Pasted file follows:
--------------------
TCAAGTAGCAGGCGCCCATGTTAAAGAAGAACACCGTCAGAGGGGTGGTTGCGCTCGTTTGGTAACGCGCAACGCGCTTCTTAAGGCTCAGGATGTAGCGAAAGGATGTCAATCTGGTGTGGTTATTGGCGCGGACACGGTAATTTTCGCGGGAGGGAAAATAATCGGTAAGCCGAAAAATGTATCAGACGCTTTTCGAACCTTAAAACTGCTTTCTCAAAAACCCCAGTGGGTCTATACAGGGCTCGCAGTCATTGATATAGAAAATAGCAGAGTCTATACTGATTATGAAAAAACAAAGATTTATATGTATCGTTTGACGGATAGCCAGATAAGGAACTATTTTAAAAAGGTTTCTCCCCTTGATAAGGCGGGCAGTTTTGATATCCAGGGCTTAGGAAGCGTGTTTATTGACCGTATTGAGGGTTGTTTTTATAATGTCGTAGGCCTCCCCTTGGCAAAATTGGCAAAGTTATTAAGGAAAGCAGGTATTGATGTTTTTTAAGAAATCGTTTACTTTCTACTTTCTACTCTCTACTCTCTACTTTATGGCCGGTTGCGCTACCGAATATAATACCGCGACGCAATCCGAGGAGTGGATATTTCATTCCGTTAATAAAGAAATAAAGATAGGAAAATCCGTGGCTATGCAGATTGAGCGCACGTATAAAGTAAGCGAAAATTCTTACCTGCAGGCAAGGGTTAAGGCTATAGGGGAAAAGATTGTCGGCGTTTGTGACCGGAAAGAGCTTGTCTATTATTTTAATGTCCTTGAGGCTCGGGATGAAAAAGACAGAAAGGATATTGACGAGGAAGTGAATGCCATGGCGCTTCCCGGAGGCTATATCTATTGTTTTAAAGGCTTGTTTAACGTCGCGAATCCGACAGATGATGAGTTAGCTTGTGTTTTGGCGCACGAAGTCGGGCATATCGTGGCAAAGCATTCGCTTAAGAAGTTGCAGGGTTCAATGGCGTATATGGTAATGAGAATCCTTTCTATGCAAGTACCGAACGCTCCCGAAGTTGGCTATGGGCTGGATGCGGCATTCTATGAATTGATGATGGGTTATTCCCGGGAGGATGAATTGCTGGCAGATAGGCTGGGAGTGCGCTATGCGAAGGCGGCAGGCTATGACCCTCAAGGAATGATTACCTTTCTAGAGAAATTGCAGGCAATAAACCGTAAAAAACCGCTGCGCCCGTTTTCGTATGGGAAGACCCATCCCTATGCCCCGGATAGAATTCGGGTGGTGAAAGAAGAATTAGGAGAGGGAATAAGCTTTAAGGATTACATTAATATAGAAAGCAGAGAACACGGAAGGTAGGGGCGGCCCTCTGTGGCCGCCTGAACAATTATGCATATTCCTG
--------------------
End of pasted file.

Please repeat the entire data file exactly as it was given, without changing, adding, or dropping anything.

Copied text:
TCAAGTAGCAGGCGCCCATGTTAAAGAAGAACACCGTCAGAGGGGTGGTTGCGCTCGTTTGGTAACGCGCAACGCGCTTCTTAAGGCTCAGGATGTAGCGAAAGGATGTCAATCTGGTGTGGTTATTGGCGCGGACACGGTAATTTTCGCGGGAGGGAAAATAATCGGTAAGCCGAAAAATGTATCAGACGCTTTTCGAACCTTAAAACTGCTTTCTCAAAAACCCCAGTGGGTCTATACAGGGCTCGCAGTCATTGATATAGAAAATAGCAGAGTCTATACTGATTATGAAAAAACAAAGATTTATATGTATCGTTTGACGGATAGCCAGATAAGGAACTATTTTAAAAAGGTTTCTCCCCTTGATAAGGCGGGCAGTTTTGATATCCAGGGCTTAGGAAGCGTGTTTATTGACCGTATTGAGGGTTGTTTTTATAATGTCGTAGGCCTCCCCTTGGCAAAATTGGCAAAGTTATTAAGGAAAGCAGGTATTGATGTTTTTTAAGAAATCGTTTACTTTCTACTTTCTACTCTCTACTCTCTACTTTATGGCCGGTTGCGCTACCGAATATAATACCGCGACGCAATCCGAGGAGTGGATATTTCATTCCGTTAATAAAGAAATAAAGATAGGAAAATCCGTGGCTATGCAGATTGAGCGCACGTATAAAGTAAGCGAAAATTCTTACCTGCAGGCAAGGGTTAAGGCTATAGGGGAAAAGATTGTCGGCGTTTGTGACCGGAAAGAGCTTGTCTATTATTTTAATGTCCTTGAGGCTCGGGATGAAAAAGACAGAAAGGATATTGACGAGGAAGTGAATGCCATGGCGCTTCCCGGAGGCTATATCTATTGTTTTAAAGGCTTGTTTAACGTCGCGAATCCGACAGATGATGAGTTAGCTTGTGTTTTGGCGCACGAAGTCGGGCATATCGTGGCAAAGCATTCGCTTAAGAAGTTGCAGGGTTCAATGGCGTATATGGTAATGAGAATCCTTTCTATGCAAGTACCGAACGCTCCCGAAGTTGGCTATGGGCTGGATGCGGCATTCTATGAATTGATGATGGGTTATTCCCGGGAGGATGAATTGCTGGCAGATAGGCTGGGAGTGCGCTATGCGAAGGCGGCAGGCTATGACCCTCAAGGAATGATTACCTTTCTAGAGAAATTGCAGGCAATAAACCGTAAAAAACCGCTGCGCCCGTTTTCGTATGGGAAGACCCATCCCTATGCCCCGGATAGAATTCGGGTGGTGAAAGAAGAATTAGGAGAGGGAATAAGCTTTAAGGATTACATTAATATAGAAAGCAGAGAACACGGAAGGTAGGGGCGGCCCTCTGTGGCCGCCTGAACAATTATGCATATTCCTG